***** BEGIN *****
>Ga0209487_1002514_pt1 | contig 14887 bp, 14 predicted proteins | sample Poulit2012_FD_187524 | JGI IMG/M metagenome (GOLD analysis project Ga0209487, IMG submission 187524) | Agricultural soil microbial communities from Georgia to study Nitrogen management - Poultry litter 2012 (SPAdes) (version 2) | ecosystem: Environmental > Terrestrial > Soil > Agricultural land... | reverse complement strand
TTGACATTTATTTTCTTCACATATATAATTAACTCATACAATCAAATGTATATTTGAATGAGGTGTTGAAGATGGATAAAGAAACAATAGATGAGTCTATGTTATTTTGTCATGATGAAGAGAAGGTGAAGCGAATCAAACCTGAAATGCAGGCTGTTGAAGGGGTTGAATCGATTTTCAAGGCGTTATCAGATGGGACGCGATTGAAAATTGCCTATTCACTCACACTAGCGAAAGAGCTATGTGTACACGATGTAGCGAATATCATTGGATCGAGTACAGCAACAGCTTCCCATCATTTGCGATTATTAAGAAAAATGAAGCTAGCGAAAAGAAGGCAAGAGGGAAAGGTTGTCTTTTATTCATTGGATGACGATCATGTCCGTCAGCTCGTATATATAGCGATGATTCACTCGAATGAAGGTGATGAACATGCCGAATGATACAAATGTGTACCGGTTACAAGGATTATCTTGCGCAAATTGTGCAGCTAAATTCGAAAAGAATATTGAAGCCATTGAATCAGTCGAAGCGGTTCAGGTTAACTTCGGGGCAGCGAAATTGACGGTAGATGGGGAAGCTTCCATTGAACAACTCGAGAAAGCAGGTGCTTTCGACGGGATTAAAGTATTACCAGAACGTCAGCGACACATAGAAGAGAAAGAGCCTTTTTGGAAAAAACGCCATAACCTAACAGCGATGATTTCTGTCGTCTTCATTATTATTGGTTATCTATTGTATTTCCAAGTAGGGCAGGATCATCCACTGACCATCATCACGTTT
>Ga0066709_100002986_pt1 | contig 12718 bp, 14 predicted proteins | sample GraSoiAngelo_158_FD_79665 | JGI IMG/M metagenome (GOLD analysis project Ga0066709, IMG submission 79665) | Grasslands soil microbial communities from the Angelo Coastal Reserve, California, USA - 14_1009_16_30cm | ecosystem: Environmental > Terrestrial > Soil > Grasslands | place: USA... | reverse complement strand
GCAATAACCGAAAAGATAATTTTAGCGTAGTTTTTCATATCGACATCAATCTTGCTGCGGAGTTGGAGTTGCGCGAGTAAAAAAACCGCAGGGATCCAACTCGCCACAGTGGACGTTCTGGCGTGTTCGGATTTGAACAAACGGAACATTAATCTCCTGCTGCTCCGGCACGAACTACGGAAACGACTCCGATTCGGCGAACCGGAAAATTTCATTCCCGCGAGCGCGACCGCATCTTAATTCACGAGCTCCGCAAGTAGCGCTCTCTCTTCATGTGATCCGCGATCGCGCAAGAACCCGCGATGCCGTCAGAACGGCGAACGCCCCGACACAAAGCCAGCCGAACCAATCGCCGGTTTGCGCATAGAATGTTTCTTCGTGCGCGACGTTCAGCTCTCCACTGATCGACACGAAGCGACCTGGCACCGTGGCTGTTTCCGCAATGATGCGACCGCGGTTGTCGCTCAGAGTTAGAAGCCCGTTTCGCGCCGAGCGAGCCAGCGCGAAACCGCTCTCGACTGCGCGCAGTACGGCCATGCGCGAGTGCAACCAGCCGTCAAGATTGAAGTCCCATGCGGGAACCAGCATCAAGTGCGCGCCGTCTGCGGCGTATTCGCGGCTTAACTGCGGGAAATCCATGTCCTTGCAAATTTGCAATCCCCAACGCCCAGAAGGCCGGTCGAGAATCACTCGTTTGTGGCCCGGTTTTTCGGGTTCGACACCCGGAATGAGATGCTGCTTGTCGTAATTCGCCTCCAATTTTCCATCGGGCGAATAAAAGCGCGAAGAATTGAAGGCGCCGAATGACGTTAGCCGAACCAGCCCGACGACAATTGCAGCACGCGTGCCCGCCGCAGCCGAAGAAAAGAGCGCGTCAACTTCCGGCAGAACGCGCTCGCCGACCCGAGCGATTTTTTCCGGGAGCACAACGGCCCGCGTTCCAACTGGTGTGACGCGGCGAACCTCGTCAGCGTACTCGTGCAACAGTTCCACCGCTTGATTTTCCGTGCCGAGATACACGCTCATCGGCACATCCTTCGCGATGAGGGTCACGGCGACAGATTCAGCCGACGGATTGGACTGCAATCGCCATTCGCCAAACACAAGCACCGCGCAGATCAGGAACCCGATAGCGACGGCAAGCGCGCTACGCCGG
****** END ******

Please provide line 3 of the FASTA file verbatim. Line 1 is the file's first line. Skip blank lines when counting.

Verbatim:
>Ga0066709_100002986_pt1 | contig 12718 bp, 14 predicted proteins | sample GraSoiAngelo_158_FD_79665 | JGI IMG/M metagenome (GOLD analysis project Ga0066709, IMG submission 79665) | Grasslands soil microbial communities from the Angelo Coastal Reserve, California, USA - 14_1009_16_30cm | ecosystem: Environmental > Terrestrial > Soil > Grasslands | place: USA... | reverse complement strand